- Mike Huckabee’s defense of Trump’s coronavirus response will make you nauseous 1 Month Ago
- Gmail’s email filtering may affect what candidate emails you are seeing Today 11:08 AM
- Woman shares aftermath of domestic abuse: ‘This is only to raise awareness’ Today 10:40 AM
- Skai Jackson gets restraining order against Bhad Bhabie after death threat Today 10:19 AM
- Taylor Swift shades Scooter Braun in ‘The Man’ video Today 10:15 AM
- Porn stars are lining up behind Bernie Sanders Today 10:10 AM
- YouTube mom says she ‘beat’ her 2-year-old daughter for ruining her makeup kit Today 10:02 AM
- Ajit Pai’s net neutrality victory lap comes as his own repeal is under review Today 9:20 AM
- Alissa Violet is in Italy—and fans are worried she’ll get coronavirus Today 9:19 AM
- Bernie or Barry? Garth Brooks’ Sanders jersey sparks online panic Today 8:42 AM
- Netflix series ‘Followers’ is a visual treat—but lacks a clear narrative Today 6:00 AM
- Influencer got trapped under ice for TikTok clout, ‘came close to dying’ Thursday 7:59 PM
- #BernieBruh puts new spin on ‘Bernie Bro’ label, showcases support among Black voters Thursday 6:58 PM
- Camila María Concepcíon, trans activist and Netflix writer, dies at 28 Thursday 5:46 PM
- Chrissy Teigen calls out fan who made weird comment about her daughter’s feet Thursday 4:57 PM
Following reports on the deadly coronavirus’s possible origins, people are focusing on accusations that the coronavirus was spread through fruit bat soup.
The coronavirus spreading in China has a likely epicenter: The now-closed Wuhan’s Huanan market, where meat was in close quarters with live animals. And though not verified, there’s thought that bat droppings may have played a significant role in spreading diseases like the current coronavirus strain.
Fears and xenophobic comments are escalating with viral videos of people eating foreign delicacies, including a resurfaced 2016 video of a woman eating a bat.
A bat(-eating) woman from China... pic.twitter.com/D8JNvClxy4— Byron Wan (@Byron_Wan) January 23, 2020
The woman featured in the video, Chinese vlogger Wang Mengyun, apologized for eating the bat after receiving hate messages and death threats in recent days, according to News.com.au.
“Sorry everyone, I shouldn’t eat bats,” Wang said.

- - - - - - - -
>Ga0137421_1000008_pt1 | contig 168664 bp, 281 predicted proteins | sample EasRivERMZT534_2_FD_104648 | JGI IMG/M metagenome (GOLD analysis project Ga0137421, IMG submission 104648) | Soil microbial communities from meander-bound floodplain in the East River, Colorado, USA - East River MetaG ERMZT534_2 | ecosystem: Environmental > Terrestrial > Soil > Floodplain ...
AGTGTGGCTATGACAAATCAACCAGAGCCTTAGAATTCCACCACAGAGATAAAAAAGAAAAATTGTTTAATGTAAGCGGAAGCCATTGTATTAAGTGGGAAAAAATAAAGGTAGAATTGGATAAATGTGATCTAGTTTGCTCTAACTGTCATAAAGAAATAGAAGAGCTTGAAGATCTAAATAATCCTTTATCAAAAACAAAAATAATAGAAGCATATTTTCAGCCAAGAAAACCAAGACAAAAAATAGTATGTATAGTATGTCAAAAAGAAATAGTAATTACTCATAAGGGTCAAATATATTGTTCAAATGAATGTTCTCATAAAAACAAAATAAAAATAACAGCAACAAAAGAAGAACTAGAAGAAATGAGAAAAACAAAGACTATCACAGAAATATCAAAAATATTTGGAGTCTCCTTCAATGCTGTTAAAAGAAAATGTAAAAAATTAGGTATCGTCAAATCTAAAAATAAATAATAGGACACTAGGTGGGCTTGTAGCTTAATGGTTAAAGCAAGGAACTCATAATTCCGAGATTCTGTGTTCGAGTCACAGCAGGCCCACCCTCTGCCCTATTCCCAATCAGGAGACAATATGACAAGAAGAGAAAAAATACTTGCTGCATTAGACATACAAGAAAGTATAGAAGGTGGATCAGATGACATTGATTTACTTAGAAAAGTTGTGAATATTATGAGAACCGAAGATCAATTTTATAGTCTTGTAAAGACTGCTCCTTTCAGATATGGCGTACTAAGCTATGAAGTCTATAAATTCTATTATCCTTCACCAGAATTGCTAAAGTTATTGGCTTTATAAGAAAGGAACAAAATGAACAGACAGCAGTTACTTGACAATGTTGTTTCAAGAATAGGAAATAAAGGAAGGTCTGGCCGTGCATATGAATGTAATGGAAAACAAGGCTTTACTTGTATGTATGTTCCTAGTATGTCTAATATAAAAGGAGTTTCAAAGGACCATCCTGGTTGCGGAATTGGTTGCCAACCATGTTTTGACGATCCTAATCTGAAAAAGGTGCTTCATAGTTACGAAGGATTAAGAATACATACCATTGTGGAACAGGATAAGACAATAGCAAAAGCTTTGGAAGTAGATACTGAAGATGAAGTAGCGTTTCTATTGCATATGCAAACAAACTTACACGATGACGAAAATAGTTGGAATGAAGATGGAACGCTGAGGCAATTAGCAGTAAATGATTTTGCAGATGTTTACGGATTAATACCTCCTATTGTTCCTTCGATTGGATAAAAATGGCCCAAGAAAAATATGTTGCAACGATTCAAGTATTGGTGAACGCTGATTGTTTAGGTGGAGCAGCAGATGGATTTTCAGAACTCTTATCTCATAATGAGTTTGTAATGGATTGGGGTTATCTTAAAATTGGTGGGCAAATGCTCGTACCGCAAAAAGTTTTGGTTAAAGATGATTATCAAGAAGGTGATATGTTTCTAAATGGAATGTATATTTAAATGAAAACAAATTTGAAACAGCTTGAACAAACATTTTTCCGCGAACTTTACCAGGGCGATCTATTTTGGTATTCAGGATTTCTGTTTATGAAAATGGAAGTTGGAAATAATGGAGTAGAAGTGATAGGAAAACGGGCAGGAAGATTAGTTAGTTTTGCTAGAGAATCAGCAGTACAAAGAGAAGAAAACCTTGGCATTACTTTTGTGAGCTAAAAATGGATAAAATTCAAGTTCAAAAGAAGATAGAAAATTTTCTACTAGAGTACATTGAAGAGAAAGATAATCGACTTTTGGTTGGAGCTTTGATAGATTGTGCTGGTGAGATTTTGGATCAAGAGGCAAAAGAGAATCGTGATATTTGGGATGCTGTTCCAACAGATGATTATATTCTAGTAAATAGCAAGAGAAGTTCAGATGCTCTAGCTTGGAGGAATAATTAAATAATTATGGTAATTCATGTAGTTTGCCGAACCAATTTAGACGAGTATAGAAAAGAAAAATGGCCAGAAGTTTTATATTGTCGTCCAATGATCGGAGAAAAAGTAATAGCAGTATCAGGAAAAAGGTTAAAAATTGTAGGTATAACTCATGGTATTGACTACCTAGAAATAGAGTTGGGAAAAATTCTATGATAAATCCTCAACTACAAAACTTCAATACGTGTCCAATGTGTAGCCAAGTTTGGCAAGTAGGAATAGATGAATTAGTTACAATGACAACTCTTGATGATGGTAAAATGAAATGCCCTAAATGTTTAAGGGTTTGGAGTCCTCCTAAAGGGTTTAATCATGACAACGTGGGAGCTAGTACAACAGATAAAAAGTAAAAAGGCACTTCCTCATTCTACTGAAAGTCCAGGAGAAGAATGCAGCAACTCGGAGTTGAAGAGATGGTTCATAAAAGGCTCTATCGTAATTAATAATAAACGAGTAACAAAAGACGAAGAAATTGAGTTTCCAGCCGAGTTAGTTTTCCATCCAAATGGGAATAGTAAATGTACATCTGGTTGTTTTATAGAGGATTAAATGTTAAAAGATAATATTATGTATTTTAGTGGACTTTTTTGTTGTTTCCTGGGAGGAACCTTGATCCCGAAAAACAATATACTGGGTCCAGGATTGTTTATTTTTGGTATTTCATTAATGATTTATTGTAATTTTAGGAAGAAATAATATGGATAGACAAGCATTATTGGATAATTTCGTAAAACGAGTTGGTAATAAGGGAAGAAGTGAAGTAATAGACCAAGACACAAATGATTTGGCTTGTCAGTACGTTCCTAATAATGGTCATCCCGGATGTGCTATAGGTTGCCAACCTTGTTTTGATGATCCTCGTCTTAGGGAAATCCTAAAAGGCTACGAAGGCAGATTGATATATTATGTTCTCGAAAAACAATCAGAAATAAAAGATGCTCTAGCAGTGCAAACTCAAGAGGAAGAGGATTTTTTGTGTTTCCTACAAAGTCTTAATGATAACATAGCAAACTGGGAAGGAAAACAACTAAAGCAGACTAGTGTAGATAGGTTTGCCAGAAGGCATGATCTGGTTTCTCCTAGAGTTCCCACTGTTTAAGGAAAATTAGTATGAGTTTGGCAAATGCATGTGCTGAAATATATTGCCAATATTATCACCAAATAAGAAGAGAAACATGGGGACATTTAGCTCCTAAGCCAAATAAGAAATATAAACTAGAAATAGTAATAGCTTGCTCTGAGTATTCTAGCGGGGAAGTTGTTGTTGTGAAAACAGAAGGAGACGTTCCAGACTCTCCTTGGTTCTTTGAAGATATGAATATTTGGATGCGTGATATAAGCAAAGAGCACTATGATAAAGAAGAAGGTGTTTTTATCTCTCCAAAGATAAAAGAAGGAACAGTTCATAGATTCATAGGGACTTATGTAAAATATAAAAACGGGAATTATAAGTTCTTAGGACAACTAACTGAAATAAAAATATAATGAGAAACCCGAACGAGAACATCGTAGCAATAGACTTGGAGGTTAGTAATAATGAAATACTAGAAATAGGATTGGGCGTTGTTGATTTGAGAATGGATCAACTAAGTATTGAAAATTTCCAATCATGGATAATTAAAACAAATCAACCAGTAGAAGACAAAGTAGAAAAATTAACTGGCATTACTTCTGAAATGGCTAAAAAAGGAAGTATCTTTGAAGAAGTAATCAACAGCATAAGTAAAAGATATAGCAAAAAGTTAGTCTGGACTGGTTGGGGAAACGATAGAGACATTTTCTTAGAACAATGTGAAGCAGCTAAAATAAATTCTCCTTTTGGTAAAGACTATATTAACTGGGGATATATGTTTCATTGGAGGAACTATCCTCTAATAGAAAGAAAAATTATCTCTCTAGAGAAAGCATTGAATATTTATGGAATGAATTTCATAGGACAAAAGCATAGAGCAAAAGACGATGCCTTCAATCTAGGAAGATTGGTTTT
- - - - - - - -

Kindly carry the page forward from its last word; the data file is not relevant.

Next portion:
She also clarified that the video was filmed in Palau, an island country in the Pacific Ocean—not Wuhan, China.
The claim that bat soup is common in #Wuhan is disinformation. Most of these video/photos were taken in Palau, where fruit bat soup is a local delicacy.— Shimadzu (@Shimadzu2000) January 23, 2020
Here a tour company in Palau introduce it as a cultural highlight. pic.twitter.com/TjHB1j2bNb
Another video from popular Chinese blogger Chen Qiushi shared Wednesday to 84,000 Twitter followers describes Cantonese-speaking diners, likely from the southeastern Pearl River Delta, partaking in bat soup at an upscale restaurant. (Again, not Wuhan, which is located in central China.)
这东西长得像不像死神躺在你碗里？之前看纪录片，蝙蝠生活在山洞里，就地排泄，山洞里积了厚厚一层粪便，粪便里生活着各种恶心的虫子…经历这次事件能让中国人彻底放弃吃野味吗？ pic.twitter.com/6mNQmBWCpi— 陈秋实（陳秋實） (@chenqiushi404) January 22, 2020
But no matter the disinformation, peanut-gallery members are jumping in with bigoted takes.
After the show last night, we had Chinese food. I ordered General Tso's hairy fruit bat, imported from #Wuhan. As I've mentioned on the show, that market sold civet, foxes, rats, peacocks, wolf pups salamanders, snakes & porcupines to eat. Disgusting. Time bomb. #coronavirus— Todd Schnitt (@toddschnitt) January 25, 2020
Various social media commentators, however, are fighting back on the stigmas and reinforcement of nasty racial narratives.
“The reason Western coverage of the coronavirus is so racist is bc it feeds orientalizing narratives of Chinese people as a dirty, diseased orientals and provides an excuse for increased Western aggression & ‘containment’ of China as well as suspicion of Chinese in Western nations,” one Twitter user wrote in a tweet that received over 25,000 likes.
The reason Western coverage of the coronavirus is so racist is bc it feeds orientalizing narratives of Chinese people as a dirty, diseased orientals and provides an excuse for increased Western aggression & "containment" of China as well as suspicion of Chinese in Western nations— Muqing (@muqingmq) January 26, 2020
what may look disgusting to us may be culturally appropriate to others. attacking the chinese for their eating culture is entirely racist and borderline xenophobic. plus, it won’t solve the problem. https://t.co/C0OUsGfnVl— Atlas 🌞 (@aaronxhood) January 26, 2020
Ex. 2: Look at the framing of this vid and then look at all the comments.— Amanda 余美娜 (@catcontentonly) January 26, 2020
It only took a couple of days to reframe Chinese ppl as victims of coronavirus worthy of empathy to dirty orientalists who brought it on themselves https://t.co/nBAjnisjav https://t.co/OsAgW0Jl7x
And others decried the hypocrisy of the anti-Chinese rhetoric. As one user wrote, “Have y’all never heard of E. Coli outbreaks from lettuce?”
It's incredible the hoops ppl are jumping thru to be chauvinist. Acting like they suddenly have no memory of how we have meat recalls constantly, butcher animals en masse, and constantly eat intelligent animals like octopi or cute pet animals like pigs and rabbits— KLOE Ren (@Cam_Oflage) January 26, 2020
“Chinese people eat dogs and that’s how the coronavirus must have started .”— Ben Martin (@Ben_Martin2) January 27, 2020
Have y’all never heard of E. Coli outbreaks from lettuce?
Stop spreading this racist crap https://t.co/WaGu09zpAo
Kahron Spearman is a music and film critic whose work can also regularly be regularly found in the Austin Chronicle.